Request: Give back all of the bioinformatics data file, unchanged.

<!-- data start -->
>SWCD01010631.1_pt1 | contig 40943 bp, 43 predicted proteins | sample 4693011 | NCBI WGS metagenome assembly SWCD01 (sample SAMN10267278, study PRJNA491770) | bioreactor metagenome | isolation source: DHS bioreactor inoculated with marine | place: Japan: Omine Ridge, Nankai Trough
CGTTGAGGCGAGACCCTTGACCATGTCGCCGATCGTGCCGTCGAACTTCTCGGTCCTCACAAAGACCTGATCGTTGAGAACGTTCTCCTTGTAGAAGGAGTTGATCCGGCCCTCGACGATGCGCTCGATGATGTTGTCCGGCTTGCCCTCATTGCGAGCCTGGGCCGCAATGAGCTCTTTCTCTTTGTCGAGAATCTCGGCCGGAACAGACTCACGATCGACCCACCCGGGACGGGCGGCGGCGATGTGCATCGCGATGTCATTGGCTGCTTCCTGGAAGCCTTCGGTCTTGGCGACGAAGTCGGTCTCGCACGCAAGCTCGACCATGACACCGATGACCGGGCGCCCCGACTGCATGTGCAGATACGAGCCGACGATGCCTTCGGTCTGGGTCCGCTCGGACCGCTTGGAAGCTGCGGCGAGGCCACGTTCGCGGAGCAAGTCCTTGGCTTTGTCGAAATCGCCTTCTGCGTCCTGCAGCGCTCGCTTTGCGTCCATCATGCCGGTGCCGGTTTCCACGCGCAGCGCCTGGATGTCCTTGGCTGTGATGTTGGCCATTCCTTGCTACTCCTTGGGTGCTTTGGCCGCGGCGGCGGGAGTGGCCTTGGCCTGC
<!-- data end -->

>SWCD01010631.1_pt1 | contig 40943 bp, 43 predicted proteins | sample 4693011 | NCBI WGS metagenome assembly SWCD01 (sample SAMN10267278, study PRJNA491770) | bioreactor metagenome | isolation source: DHS bioreactor inoculated with marine | place: Japan: Omine Ridge, Nankai Trough
CGTTGAGGCGAGACCCTTGACCATGTCGCCGATCGTGCCGTCGAACTTCTCGGTCCTCACAAAGACCTGATCGTTGAGAACGTTCTCCTTGTAGAAGGAGTTGATCCGGCCCTCGACGATGCGCTCGATGATGTTGTCCGGCTTGCCCTCATTGCGAGCCTGGGCCGCAATGAGCTCTTTCTCTTTGTCGAGAATCTCGGCCGGAACAGACTCACGATCGACCCACCCGGGACGGGCGGCGGCGATGTGCATCGCGATGTCATTGGCTGCTTCCTGGAAGCCTTCGGTCTTGGCGACGAAGTCGGTCTCGCACGCAAGCTCGACCATGACACCGATGACCGGGCGCCCCGACTGCATGTGCAGATACGAGCCGACGATGCCTTCGGTCTGGGTCCGCTCGGACCGCTTGGAAGCTGCGGCGAGGCCACGTTCGCGGAGCAAGTCCTTGGCTTTGTCGAAATCGCCTTCTGCGTCCTGCAGCGCTCGCTTTGCGTCCATCATGCCGGTGCCGGTTTCCACGCGCAGCGCCTGGATGTCCTTGGCTGTGATGTTGGCCATTCCTTGCTACTCCTTGGGTGCTTTGGCCGCGGCGGCGGGAGTGGCCTTGGCCTGC